As mentioned above, it’s scientifically proven that some activities make you happy. One of them is eating chocolate as it initiates the production of specific chemicals in the human body. Here are the magical components of cacao that are responsible for happiness reactions. Brace yourself:
Theobromine, formerly known as xanthosis, is a bitter alkaloid found in the cacao plant, with the chemical formula C₇H₈N₄O₂. It can be traced in tea or coffee as well, but chocolate is its richest, most gratifying source. Like caffeine, it has stimulating effects on the brain, providing a mood boost, a sense of relaxation, and more besides.
However, don’t try to share this feeling of blissed out, chocolate happiness with your dog. Do you remember what they say about not feeding canines with chocolate? Theobromine is the reason why. Even though it gives you pleasure, it’s highly poisonous for many animals.
Anandamide, also known as N-arachidonoylethanolamine, is a fatty acid neurotransmitter derived from the non-oxidative metabolism of eicosatetraenoic, an essential omega-6 fatty acid. This substance is naturally produced in our brain, but you can find some in chocolate, too.
The word ‘anandamide’ originates from ‘ananda,’ the Sanskrit term that translates to ‘joy’ or ‘bliss,’ simply because it has mood-stabilising properties. Ananda affects the human body’s CB receptors similarly to THC, a psychoactive ingredient of cannabis. A case of the munchies satisfied by a bite of chocolate? That’s a double decker of bliss in some circles.
Phenethylamine is an organic compound and natural monoamine alkaloid informally called the molecule of love. It’s mostly associated with the ‘butterflies’ you feel in your stomach when you’re around someone you love. A lovely feeling, no doubt about it.
When you love (or fancy) someone, the brain releases high levels of PEA, which is linked with intense romantic feelings. That’s why we’re so happy when we’re in love; those happy hormones always hype us up! Chocolate has higher concentrations of Phenylethylamine than any other kind of food. You won’t feel in love after eating it, but it sure will make you feel better.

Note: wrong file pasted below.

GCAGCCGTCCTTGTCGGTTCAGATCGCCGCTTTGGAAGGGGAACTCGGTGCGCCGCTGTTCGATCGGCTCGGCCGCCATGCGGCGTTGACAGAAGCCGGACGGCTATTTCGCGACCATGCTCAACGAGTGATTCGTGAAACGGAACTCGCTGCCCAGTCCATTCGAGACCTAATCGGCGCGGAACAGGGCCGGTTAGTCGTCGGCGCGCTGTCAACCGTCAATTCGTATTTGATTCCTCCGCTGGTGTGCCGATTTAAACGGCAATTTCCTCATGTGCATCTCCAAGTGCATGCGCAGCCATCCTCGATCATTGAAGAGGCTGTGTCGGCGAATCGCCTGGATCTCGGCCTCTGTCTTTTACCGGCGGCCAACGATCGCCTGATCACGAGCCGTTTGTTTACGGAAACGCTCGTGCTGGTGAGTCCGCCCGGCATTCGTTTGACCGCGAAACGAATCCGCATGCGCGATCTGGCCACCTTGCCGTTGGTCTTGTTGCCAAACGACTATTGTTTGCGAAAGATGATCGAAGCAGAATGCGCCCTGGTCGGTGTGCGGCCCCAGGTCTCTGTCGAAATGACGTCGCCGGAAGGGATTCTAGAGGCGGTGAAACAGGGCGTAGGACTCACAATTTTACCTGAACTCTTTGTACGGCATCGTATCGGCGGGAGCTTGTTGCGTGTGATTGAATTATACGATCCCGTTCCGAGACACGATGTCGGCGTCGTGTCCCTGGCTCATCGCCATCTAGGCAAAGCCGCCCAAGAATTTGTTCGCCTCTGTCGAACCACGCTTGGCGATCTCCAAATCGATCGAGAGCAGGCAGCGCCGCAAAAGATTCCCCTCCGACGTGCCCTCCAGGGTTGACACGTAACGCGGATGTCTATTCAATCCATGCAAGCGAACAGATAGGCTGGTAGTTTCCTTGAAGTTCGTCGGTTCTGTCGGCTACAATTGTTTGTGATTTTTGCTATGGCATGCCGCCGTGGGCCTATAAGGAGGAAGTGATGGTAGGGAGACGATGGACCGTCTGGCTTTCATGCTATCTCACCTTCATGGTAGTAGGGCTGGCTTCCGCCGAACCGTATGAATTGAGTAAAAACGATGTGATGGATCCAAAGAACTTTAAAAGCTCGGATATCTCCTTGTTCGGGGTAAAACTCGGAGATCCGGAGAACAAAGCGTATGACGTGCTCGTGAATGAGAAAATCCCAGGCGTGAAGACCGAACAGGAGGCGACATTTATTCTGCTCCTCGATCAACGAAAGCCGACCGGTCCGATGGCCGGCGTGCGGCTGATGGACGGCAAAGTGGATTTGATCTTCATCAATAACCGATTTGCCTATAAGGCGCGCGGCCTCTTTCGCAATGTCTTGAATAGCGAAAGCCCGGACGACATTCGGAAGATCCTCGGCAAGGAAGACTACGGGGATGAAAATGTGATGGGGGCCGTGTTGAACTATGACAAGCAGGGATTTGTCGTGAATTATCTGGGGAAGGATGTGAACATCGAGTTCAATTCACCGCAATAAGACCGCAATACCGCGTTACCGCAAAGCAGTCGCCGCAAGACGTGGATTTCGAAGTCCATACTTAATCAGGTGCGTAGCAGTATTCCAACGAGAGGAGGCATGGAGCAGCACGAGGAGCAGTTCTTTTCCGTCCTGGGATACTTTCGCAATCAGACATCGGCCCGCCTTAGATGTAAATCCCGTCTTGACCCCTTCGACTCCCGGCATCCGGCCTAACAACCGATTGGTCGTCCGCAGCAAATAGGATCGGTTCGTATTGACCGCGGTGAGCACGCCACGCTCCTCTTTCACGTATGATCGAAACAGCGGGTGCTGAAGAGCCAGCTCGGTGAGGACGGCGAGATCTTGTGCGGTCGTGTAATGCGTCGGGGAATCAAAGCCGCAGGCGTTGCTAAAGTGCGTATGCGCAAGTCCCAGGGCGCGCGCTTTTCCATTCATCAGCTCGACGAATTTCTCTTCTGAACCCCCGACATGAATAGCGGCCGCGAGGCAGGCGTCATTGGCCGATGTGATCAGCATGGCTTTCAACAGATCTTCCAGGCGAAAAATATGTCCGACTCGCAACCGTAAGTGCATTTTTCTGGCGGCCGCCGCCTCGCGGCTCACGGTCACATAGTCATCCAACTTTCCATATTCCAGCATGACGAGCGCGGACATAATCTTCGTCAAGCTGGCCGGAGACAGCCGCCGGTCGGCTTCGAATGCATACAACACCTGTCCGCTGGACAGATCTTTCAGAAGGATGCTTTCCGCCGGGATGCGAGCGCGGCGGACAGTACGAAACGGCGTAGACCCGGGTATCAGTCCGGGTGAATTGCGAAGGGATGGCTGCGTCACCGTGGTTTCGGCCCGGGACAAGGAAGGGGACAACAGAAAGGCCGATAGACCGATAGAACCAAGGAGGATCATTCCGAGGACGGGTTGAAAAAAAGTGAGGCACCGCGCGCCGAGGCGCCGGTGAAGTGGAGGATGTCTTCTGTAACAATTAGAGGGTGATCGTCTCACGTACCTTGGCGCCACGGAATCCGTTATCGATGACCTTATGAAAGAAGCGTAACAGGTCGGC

Even though sugar has no connection with cocoa, it’s also one of the ‘happy components’ of chocolate. It releases a variety of chemicals associated with pleasure, such as well known dopamine and serotonin. However, it’s an addictive substance, making chocolate hard to resist, and as such, should be approached both with caution and in moderation.
THE BOTTOM LINE
All the powerful chemicals mentioned above are available in small quantities in chocolate, but mixed together can entirely change your mood. Unfortunately, the substances metabolise quickly, so that happy, desire slaking feeling won’t last for long. Still, it’s more than enough to cheer you up and give you the touch of positivity you crave when you’re down.
Be careful with the amounts, though; dark chocolate is largely considered healthy in small doses, but it doesn’t mean you should consume a whole bar a day. Parking those advantages, chocolates (particularly the non-dark kinds), are also caloric and addictive. Everything in moderation, and you’ll be grand!